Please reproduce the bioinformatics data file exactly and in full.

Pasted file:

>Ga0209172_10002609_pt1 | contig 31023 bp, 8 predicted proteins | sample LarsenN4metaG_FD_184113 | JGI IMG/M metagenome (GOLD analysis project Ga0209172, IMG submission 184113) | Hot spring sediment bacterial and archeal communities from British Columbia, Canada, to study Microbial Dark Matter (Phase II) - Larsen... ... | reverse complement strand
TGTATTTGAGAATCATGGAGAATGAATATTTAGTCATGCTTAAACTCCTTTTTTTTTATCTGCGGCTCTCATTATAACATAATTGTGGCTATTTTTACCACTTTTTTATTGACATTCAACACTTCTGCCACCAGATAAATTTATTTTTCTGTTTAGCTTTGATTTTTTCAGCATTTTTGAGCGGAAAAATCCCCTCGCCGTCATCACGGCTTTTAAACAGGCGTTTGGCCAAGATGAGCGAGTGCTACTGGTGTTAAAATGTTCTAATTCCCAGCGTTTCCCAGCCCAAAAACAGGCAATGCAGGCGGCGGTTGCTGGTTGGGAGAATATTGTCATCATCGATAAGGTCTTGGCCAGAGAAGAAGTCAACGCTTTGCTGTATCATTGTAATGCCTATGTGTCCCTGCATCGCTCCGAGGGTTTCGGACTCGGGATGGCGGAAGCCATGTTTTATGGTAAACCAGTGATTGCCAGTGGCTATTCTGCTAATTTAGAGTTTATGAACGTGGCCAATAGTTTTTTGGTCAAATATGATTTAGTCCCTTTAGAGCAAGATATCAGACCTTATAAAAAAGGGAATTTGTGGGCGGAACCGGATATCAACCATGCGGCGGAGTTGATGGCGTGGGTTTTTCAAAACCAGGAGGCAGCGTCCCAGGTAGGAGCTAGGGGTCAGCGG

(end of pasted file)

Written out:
>Ga0209172_10002609_pt1 | contig 31023 bp, 8 predicted proteins | sample LarsenN4metaG_FD_184113 | JGI IMG/M metagenome (GOLD analysis project Ga0209172, IMG submission 184113) | Hot spring sediment bacterial and archeal communities from British Columbia, Canada, to study Microbial Dark Matter (Phase II) - Larsen... ... | reverse complement strand
TGTATTTGAGAATCATGGAGAATGAATATTTAGTCATGCTTAAACTCCTTTTTTTTTATCTGCGGCTCTCATTATAACATAATTGTGGCTATTTTTACCACTTTTTTATTGACATTCAACACTTCTGCCACCAGATAAATTTATTTTTCTGTTTAGCTTTGATTTTTTCAGCATTTTTGAGCGGAAAAATCCCCTCGCCGTCATCACGGCTTTTAAACAGGCGTTTGGCCAAGATGAGCGAGTGCTACTGGTGTTAAAATGTTCTAATTCCCAGCGTTTCCCAGCCCAAAAACAGGCAATGCAGGCGGCGGTTGCTGGTTGGGAGAATATTGTCATCATCGATAAGGTCTTGGCCAGAGAAGAAGTCAACGCTTTGCTGTATCATTGTAATGCCTATGTGTCCCTGCATCGCTCCGAGGGTTTCGGACTCGGGATGGCGGAAGCCATGTTTTATGGTAAACCAGTGATTGCCAGTGGCTATTCTGCTAATTTAGAGTTTATGAACGTGGCCAATAGTTTTTTGGTCAAATATGATTTAGTCCCTTTAGAGCAAGATATCAGACCTTATAAAAAAGGGAATTTGTGGGCGGAACCGGATATCAACCATGCGGCGGAGTTGATGGCGTGGGTTTTTCAAAACCAGGAGGCAGCGTCCCAGGTAGGAGCTAGGGGTCAGCGG